A new report projects that annual global carbon emissions will reach an all-time high this year. The new data has been produced for an annual report called the Global Carbon Budget. It's produced by The Global Carbon Project, an international research project on global sustainability. 

The report says this year's record fossil fuel emissions are mostly due to an increase in global coal use, which could soon exceed its 2013 peak if growth continues. It also projects increased emissions from transport, including aviation.

The report highlights China, the US, India, Russia, Japan, Germany, Iran, Saudi Arabia, South Korea, and Canada as the biggest emitters. The EU as a whole ranks third. China's emissions are projected to have increased by around 4.7% this year, accounting for more than a quarter of all global emissions. 

The US accounts for 15% of emissions, and after years of decline, they are projected to have increased by about 2.5%. That's largely down to an increase in car journeys, and in the use of natural gas for power. The EU is responsible for 10% of all global emissions and will see a small drop this year. While its use of coal and gas are projected to have fallen, fuel used for transport has grown by about 4%.


Image source: https://www.statista.com/chart/16341/global-fossil-fuel-emissions/
Image license: CC-BY-ND

Global Fossil Fuel Emissions

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A new report projects that annual global carbon emissions will reach an all-time high this year. The new data has been produced for an annual report called the Global Carbon Budget. It's produced by The Global Carbon Project, an international research project on global sustainability.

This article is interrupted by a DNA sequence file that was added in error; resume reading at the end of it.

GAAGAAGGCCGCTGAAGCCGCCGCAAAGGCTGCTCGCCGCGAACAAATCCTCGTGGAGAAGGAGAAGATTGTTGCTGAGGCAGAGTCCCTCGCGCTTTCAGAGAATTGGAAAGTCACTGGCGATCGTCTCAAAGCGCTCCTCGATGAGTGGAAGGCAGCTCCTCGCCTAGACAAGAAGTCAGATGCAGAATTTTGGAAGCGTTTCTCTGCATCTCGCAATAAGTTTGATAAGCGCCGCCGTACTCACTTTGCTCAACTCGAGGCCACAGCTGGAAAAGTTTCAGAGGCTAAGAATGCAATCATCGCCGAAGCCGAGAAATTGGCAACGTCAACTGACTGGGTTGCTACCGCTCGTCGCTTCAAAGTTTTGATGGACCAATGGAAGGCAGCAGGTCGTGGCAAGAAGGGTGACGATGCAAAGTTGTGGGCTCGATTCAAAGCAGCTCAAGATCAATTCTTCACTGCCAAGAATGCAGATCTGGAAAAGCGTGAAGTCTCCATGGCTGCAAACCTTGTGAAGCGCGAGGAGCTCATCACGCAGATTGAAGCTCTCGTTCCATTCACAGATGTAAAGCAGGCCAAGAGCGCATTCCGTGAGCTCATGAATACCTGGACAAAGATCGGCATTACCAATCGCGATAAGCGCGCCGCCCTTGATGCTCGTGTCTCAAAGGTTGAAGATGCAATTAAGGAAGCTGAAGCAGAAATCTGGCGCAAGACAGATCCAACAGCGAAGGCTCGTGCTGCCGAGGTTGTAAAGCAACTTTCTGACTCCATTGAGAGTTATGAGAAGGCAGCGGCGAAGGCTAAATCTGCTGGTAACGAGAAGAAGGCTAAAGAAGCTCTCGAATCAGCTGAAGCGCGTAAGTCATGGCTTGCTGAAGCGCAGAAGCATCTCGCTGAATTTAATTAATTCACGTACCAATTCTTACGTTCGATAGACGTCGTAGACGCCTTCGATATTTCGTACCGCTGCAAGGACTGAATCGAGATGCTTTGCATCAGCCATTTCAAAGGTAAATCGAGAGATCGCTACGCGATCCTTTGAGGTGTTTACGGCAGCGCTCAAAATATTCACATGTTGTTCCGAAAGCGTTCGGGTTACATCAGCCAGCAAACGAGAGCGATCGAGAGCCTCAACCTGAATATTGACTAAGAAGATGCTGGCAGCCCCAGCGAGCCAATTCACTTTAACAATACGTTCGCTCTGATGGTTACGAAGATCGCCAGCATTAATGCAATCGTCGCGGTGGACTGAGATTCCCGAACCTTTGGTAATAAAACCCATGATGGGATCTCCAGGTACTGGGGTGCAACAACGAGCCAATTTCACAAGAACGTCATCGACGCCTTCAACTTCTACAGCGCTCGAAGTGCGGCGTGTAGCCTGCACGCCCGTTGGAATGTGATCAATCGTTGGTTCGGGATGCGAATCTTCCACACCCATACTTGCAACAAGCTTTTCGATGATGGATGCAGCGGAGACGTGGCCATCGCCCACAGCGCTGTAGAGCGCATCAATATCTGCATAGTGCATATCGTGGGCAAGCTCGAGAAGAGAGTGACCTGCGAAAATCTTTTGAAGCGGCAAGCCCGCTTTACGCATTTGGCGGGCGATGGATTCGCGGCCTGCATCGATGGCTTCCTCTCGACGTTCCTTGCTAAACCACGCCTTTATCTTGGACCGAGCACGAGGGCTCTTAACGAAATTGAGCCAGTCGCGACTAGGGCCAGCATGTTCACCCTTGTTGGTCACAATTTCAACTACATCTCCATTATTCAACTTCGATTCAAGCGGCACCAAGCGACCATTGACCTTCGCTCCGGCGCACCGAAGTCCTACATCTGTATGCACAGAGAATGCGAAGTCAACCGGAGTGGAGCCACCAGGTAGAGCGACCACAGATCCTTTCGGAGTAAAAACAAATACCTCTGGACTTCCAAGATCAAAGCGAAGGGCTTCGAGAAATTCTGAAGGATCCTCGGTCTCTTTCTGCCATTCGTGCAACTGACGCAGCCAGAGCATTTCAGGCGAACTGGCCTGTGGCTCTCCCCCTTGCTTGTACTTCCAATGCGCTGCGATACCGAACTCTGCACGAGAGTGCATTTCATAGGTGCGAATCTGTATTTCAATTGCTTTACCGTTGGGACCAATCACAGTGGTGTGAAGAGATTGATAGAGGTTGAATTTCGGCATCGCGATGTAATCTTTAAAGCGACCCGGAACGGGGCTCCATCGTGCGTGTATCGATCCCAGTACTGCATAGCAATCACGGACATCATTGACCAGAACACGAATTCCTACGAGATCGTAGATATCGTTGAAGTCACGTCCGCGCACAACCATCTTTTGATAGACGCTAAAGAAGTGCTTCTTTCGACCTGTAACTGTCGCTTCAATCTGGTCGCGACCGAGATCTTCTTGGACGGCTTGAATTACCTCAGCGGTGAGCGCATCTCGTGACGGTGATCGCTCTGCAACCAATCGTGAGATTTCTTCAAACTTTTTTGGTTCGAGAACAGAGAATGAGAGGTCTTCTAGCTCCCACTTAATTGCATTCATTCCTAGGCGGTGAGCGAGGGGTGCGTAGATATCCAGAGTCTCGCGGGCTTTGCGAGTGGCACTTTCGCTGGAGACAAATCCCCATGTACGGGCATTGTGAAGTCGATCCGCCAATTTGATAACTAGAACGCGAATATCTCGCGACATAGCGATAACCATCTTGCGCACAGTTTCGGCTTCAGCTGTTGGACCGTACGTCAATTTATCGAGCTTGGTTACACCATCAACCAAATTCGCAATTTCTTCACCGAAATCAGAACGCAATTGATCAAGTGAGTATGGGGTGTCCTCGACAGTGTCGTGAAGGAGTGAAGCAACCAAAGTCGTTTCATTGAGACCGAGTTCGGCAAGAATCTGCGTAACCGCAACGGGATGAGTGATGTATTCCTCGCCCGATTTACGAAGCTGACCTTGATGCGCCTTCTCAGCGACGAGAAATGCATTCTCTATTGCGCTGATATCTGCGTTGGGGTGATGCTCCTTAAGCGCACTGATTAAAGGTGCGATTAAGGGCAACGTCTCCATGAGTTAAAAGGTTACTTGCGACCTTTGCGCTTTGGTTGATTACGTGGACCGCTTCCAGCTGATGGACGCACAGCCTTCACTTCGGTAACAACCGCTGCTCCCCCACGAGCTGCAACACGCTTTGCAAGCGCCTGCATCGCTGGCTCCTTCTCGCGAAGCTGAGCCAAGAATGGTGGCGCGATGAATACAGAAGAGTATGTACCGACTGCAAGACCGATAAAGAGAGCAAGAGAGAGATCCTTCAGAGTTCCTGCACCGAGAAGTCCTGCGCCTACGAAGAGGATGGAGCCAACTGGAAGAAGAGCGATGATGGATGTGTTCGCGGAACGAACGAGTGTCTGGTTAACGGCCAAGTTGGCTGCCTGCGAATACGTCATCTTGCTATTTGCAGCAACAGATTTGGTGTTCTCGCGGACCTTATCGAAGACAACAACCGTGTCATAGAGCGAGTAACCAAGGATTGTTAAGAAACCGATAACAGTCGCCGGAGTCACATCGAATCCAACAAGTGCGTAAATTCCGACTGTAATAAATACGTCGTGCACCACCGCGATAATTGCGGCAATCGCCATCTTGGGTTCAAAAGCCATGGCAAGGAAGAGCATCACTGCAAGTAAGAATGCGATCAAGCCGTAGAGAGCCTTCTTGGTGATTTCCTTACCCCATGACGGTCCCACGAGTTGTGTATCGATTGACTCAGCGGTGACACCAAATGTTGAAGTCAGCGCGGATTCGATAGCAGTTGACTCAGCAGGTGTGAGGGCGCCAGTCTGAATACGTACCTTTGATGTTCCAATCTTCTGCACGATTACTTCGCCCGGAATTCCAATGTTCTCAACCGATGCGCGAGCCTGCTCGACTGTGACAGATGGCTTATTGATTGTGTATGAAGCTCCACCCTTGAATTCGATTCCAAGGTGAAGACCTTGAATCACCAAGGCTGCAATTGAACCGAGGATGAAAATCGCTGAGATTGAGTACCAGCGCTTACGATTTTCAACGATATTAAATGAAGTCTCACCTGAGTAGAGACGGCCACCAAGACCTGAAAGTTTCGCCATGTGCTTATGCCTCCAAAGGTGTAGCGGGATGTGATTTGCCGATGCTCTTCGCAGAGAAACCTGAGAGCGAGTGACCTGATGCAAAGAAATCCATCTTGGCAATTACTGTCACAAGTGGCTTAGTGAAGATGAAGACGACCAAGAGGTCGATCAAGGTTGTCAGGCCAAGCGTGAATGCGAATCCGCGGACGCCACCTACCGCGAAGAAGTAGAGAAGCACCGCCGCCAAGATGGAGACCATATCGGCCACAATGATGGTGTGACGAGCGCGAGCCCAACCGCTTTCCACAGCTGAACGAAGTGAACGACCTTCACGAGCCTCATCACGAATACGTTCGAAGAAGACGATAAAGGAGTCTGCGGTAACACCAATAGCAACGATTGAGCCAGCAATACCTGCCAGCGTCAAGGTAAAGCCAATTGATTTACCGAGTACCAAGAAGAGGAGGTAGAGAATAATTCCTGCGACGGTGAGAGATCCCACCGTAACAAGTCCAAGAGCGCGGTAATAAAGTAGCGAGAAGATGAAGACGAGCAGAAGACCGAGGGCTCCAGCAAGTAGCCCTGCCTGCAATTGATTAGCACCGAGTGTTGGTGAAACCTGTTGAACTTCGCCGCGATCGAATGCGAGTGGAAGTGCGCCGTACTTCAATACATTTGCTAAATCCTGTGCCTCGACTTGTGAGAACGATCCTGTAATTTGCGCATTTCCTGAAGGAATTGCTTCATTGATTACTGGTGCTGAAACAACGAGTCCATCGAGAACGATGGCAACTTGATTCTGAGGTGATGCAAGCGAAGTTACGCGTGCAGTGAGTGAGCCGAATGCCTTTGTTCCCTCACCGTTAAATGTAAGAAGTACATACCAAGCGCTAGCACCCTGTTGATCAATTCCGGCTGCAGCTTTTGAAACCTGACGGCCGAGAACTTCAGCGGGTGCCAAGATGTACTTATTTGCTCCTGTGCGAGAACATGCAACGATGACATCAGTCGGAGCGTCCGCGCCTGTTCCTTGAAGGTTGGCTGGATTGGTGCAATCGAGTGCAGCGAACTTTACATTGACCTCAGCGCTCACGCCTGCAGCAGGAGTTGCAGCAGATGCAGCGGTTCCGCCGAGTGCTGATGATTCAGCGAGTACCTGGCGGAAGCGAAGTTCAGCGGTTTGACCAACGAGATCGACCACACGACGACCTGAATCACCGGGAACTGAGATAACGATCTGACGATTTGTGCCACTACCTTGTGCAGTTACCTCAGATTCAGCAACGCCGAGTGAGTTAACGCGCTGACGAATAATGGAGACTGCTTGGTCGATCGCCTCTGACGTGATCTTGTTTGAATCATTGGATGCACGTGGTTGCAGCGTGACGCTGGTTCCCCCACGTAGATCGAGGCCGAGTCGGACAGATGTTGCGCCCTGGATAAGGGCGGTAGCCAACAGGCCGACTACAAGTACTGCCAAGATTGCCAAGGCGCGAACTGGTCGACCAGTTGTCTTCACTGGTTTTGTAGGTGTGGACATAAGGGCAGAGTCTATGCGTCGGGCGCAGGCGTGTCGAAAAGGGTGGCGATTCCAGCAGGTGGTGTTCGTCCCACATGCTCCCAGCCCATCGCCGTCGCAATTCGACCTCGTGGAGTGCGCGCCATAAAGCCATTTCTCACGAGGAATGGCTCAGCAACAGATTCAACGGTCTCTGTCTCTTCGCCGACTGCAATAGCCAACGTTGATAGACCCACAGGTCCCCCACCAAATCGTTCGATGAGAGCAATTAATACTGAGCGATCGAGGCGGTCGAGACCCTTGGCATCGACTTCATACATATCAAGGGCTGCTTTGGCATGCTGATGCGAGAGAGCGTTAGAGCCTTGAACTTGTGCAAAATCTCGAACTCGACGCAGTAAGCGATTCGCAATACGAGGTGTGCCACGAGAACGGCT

The report says this year's record fossil fuel emissions are mostly due to an increase in global coal use, which could soon exceed its 2013 peak if growth continues. It also projects increased emissions from transport, including aviation.

The report highlights China, the US, India, Russia, Japan, Germany, Iran, Saudi Arabia, South Korea, and Canada as the biggest emitters. The EU as a whole ranks third. China's emissions are projected to have increased by around 4.7% this year, accounting for more than a quarter of all global emissions.

The US accounts for 15% of emissions, and after years of decline, they are projected to have increased by about 2.5%. That's largely down to an increase in car journeys, and in the use of natural gas for power. The EU is responsible for 10% of all global emissions and will see a small drop this year. While its use of coal and gas are projected to have fallen, fuel used for transport has grown by about 4%.


Image source: https://www.statista.com/chart/16341/global-fossil-fuel-emissions/
Image license: CC-BY-ND

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